Ok then I need your suggestions and answers by the January Club Night (14th) as if I require any thing from the RSGB then I must have it with them by the 1st February This then tells me that no one is really interested. Yes I know it runs for a week and a bit and for those of us who work it really does not become viable as it would mean taking annual leave to do any thing. As for the weekends I am personally teaching on one and the other I am hoping, all being well, to go to Blackpool for the Norbreck Rally therefore no free time. I could also add as well that there is more than myself who could get involved with something like this but nobody really seems inter-

ested, it is a shame but it just appears to be a fact of life. By the way I am not getting at any one, as not everyone has the same drive as me to try and spread the word about and also get as much people into this great hobby of ours. What it did do was really make me start thinking about how do we deal with the above types of requests and also how do we promote the hobby to those who know nothing about it. I am sure many others have thought or think the same because really at the end of the day it is what one would call a “Marketing Issue” if we were working for a business. It is not my field of work so I ask the question “where do you start with something like this”.

(Continued on page 10)

Science Week 2005


Page 10

Club Newsletter

Science Week (Cont…) (Continued from page 9)

My initial thoughts are: WHAT IS AMATEUR RADIO? Amateur Radio is basically about communicating with one or more persons. How do we communicate? We use --- Voice, Data, Morse Code, Television, Fax, etc. We use --- Radio’s, Radio+Internet, Satellites, etc. We use --- Earth’s Ionosphere, Moon, Meteor Trails, Aurora, etc. How can we tell people about Amateur Radio? Via word of mouth. Via demonstration events. Via advertising methods. Via magazines. Via the internet. Should schools mention about it during physics?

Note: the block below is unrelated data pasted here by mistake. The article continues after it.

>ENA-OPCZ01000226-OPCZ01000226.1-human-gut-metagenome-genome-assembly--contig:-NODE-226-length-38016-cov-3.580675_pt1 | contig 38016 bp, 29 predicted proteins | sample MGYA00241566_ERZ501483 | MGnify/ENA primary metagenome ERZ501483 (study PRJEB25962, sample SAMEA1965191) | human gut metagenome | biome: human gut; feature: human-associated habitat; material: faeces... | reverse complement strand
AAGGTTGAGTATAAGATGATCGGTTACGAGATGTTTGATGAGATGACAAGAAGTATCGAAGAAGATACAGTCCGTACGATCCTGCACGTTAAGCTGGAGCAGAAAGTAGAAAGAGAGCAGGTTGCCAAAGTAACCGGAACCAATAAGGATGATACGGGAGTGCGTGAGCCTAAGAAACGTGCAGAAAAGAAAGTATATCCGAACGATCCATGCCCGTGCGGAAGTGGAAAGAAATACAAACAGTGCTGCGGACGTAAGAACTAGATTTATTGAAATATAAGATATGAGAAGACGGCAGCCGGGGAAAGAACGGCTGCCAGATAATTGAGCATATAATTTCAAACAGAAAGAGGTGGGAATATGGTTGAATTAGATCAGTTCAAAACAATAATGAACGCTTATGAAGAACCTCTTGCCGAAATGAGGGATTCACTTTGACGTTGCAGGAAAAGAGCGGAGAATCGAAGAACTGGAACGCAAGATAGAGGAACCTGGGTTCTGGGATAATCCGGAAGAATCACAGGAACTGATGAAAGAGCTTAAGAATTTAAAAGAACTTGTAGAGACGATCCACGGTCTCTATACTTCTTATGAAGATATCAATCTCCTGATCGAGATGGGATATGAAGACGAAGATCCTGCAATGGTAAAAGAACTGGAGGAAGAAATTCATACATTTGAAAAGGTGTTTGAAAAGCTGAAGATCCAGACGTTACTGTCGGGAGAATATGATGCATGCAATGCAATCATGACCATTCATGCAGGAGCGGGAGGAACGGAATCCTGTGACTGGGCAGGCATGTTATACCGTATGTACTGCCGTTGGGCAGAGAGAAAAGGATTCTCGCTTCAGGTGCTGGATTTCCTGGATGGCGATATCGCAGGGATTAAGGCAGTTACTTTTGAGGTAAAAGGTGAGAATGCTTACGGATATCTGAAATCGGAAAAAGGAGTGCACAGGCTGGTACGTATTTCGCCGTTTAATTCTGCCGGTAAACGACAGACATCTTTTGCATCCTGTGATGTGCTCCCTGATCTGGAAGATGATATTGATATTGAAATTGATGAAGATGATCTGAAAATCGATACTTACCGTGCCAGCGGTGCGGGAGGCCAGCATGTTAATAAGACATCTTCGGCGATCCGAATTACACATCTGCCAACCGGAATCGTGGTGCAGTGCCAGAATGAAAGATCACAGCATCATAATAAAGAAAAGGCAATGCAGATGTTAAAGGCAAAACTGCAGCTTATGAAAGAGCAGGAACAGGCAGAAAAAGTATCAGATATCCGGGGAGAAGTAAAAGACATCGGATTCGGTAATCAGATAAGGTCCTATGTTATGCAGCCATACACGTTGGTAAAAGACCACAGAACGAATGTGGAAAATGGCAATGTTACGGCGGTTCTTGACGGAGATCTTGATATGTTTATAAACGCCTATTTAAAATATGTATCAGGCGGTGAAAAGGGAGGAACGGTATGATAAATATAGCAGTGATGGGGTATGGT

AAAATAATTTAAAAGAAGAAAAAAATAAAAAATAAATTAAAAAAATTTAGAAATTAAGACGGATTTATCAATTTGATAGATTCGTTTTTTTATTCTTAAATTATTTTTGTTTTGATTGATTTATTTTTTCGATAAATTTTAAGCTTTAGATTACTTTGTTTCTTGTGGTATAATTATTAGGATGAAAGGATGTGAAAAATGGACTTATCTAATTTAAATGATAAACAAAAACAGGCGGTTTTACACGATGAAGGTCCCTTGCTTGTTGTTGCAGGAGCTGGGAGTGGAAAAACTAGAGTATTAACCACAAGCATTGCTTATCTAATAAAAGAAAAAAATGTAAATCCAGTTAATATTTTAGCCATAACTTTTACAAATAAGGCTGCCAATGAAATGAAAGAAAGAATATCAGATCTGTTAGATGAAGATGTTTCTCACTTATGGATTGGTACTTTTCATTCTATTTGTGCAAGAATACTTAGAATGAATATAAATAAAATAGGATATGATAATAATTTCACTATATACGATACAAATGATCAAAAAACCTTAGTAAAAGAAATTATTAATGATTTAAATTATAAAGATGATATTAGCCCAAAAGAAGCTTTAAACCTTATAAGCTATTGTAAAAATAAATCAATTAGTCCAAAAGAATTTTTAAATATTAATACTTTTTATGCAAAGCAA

Do you want to contribute to Science Week?

The problem lies in delivering all of the above, (I have probably missed something out) and what can we as a Radio Club do better to help promote the hobby. I am making the assumption that we as a club do want to promote the hobby because believe you me if we don’t then there is no doubt in my mind that as a hobby it will die. We are already making a start in a small way as Colin 2M0AYZ is producing club leaflets that can be handed out at any event that we do. It is a strange thing on this one as Colin GM0CLN came up with the same idea a couple of years back and due to both family and work commitments was unable to take it further, then Colin 2M0AYZ a couple of

months back then emailed me with his draft copies, totally out of the blue, Thanks Colin for taking an initiative and producing some ideal leaflets. I am sure we all do it and that is promote the hobby when we are talking to people but what I think is the difficult part is getting the “hook in” and getting them to want to know more. We do run Demonstration Events and I know some people say they are a total waste of time as we get nothing back from it. Yes I tend to agree but on the other hand I can think of at least two people who are now amateurs thanks to one of our events. I personally feel if we give up on these no matter how desponding they can be at times then the public are the real losers. Do we really do enough to encourage the public to come in and have a look, if I am really honest the answer is no? What should we be doing to improve this? A very good question of which I do not know the answer, do you? On the advertising/ magazine front I am not sure how this could be used, there must be away. On the Internet is there away that if someone say, searched on the word “Amateur” as an example that Amateur Radio would be highlighted as a main entry? I really don’t know enough about how the search engines work to give you the top 10 entries after a search. Or there other methods you can think off? Having said that people have to read what is given to them if you know